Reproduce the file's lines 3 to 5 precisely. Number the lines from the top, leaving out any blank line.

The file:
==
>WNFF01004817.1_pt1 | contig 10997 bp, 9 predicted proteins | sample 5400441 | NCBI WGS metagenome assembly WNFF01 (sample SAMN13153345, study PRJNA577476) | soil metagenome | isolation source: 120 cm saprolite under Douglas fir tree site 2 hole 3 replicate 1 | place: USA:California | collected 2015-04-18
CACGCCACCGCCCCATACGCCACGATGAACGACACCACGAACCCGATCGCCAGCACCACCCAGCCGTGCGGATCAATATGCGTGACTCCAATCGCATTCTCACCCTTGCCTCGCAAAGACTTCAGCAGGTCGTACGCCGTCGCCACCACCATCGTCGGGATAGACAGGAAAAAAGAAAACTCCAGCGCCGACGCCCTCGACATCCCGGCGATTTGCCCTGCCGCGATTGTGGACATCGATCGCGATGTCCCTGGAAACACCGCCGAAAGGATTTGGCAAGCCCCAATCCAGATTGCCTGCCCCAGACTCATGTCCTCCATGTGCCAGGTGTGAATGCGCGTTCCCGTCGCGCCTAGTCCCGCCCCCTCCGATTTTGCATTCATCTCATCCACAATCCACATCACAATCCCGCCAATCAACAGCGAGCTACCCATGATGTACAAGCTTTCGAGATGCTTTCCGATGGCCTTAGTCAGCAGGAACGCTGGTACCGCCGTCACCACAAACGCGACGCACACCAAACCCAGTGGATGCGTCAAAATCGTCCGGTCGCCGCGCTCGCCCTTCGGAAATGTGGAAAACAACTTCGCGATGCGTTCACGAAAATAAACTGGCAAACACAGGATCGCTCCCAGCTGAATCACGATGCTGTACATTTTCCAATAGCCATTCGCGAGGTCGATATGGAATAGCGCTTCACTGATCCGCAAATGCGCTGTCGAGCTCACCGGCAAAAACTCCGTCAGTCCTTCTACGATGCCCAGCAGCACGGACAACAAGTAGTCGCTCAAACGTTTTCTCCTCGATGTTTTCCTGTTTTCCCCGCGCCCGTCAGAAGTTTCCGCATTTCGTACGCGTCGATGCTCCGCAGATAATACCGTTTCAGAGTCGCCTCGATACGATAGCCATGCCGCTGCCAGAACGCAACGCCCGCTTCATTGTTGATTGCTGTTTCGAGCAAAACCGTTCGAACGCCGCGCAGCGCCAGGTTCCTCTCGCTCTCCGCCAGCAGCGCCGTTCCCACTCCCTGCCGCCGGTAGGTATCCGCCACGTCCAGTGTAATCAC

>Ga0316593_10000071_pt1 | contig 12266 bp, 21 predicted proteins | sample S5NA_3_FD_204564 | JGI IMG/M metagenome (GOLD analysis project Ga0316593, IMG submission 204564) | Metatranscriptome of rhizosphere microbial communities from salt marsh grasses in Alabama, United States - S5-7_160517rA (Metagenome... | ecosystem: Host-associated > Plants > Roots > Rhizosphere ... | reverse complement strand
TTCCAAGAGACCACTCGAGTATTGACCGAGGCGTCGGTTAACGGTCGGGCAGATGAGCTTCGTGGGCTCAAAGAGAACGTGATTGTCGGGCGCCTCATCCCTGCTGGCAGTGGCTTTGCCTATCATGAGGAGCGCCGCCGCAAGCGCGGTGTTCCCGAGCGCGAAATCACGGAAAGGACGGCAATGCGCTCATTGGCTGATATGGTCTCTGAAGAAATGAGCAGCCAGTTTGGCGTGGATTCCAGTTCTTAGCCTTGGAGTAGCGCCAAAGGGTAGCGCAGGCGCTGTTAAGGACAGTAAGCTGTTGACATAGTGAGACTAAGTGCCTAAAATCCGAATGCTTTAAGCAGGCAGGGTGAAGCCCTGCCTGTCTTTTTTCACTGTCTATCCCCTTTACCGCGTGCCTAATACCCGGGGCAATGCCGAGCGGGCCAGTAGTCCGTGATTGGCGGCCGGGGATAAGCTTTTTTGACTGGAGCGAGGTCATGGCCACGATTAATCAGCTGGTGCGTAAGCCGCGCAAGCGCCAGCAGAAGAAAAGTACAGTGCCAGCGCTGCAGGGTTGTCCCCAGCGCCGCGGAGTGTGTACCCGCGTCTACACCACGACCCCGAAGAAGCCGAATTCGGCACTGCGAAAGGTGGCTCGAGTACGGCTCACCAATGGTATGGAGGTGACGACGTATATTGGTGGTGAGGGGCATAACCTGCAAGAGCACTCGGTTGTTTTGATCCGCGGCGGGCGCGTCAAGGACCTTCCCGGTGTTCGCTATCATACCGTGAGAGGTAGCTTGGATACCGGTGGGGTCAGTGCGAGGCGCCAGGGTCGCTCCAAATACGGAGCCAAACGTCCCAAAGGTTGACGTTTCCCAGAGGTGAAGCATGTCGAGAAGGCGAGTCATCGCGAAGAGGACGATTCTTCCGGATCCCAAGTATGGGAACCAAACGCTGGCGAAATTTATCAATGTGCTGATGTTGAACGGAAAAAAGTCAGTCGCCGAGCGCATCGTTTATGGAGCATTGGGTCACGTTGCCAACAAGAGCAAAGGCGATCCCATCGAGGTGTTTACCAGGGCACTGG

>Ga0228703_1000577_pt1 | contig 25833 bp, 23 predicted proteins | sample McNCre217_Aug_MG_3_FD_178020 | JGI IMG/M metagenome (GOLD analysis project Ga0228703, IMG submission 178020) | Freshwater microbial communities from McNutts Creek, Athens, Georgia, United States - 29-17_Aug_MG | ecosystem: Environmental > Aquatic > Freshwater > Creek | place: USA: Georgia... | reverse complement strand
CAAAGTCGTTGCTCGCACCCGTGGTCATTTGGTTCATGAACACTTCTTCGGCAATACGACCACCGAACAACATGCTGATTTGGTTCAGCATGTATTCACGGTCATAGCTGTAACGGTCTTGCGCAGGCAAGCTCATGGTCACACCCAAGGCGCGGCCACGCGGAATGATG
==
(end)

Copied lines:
>Ga0316593_10000071_pt1 | contig 12266 bp, 21 predicted proteins | sample S5NA_3_FD_204564 | JGI IMG/M metagenome (GOLD analysis project Ga0316593, IMG submission 204564) | Metatranscriptome of rhizosphere microbial communities from salt marsh grasses in Alabama, United States - S5-7_160517rA (Metagenome... | ecosystem: Host-associated > Plants > Roots > Rhizosphere ... | reverse complement strand
TTCCAAGAGACCACTCGAGTATTGACCGAGGCGTCGGTTAACGGTCGGGCAGATGAGCTTCGTGGGCTCAAAGAGAACGTGATTGTCGGGCGCCTCATCCCTGCTGGCAGTGGCTTTGCCTATCATGAGGAGCGCCGCCGCAAGCGCGGTGTTCCCGAGCGCGAAATCACGGAAAGGACGGCAATGCGCTCATTGGCTGATATGGTCTCTGAAGAAATGAGCAGCCAGTTTGGCGTGGATTCCAGTTCTTAGCCTTGGAGTAGCGCCAAAGGGTAGCGCAGGCGCTGTTAAGGACAGTAAGCTGTTGACATAGTGAGACTAAGTGCCTAAAATCCGAATGCTTTAAGCAGGCAGGGTGAAGCCCTGCCTGTCTTTTTTCACTGTCTATCCCCTTTACCGCGTGCCTAATACCCGGGGCAATGCCGAGCGGGCCAGTAGTCCGTGATTGGCGGCCGGGGATAAGCTTTTTTGACTGGAGCGAGGTCATGGCCACGATTAATCAGCTGGTGCGTAAGCCGCGCAAGCGCCAGCAGAAGAAAAGTACAGTGCCAGCGCTGCAGGGTTGTCCCCAGCGCCGCGGAGTGTGTACCCGCGTCTACACCACGACCCCGAAGAAGCCGAATTCGGCACTGCGAAAGGTGGCTCGAGTACGGCTCACCAATGGTATGGAGGTGACGACGTATATTGGTGGTGAGGGGCATAACCTGCAAGAGCACTCGGTTGTTTTGATCCGCGGCGGGCGCGTCAAGGACCTTCCCGGTGTTCGCTATCATACCGTGAGAGGTAGCTTGGATACCGGTGGGGTCAGTGCGAGGCGCCAGGGTCGCTCCAAATACGGAGCCAAACGTCCCAAAGGTTGACGTTTCCCAGAGGTGAAGCATGTCGAGAAGGCGAGTCATCGCGAAGAGGACGATTCTTCCGGATCCCAAGTATGGGAACCAAACGCTGGCGAAATTTATCAATGTGCTGATGTTGAACGGAAAAAAGTCAGTCGCCGAGCGCATCGTTTATGGAGCATTGGGTCACGTTGCCAACAAGAGCAAAGGCGATCCCATCGAGGTGTTTACCAGGGCACTGG

>Ga0228703_1000577_pt1 | contig 25833 bp, 23 predicted proteins | sample McNCre217_Aug_MG_3_FD_178020 | JGI IMG/M metagenome (GOLD analysis project Ga0228703, IMG submission 178020) | Freshwater microbial communities from McNutts Creek, Athens, Georgia, United States - 29-17_Aug_MG | ecosystem: Environmental > Aquatic > Freshwater > Creek | place: USA: Georgia... | reverse complement strand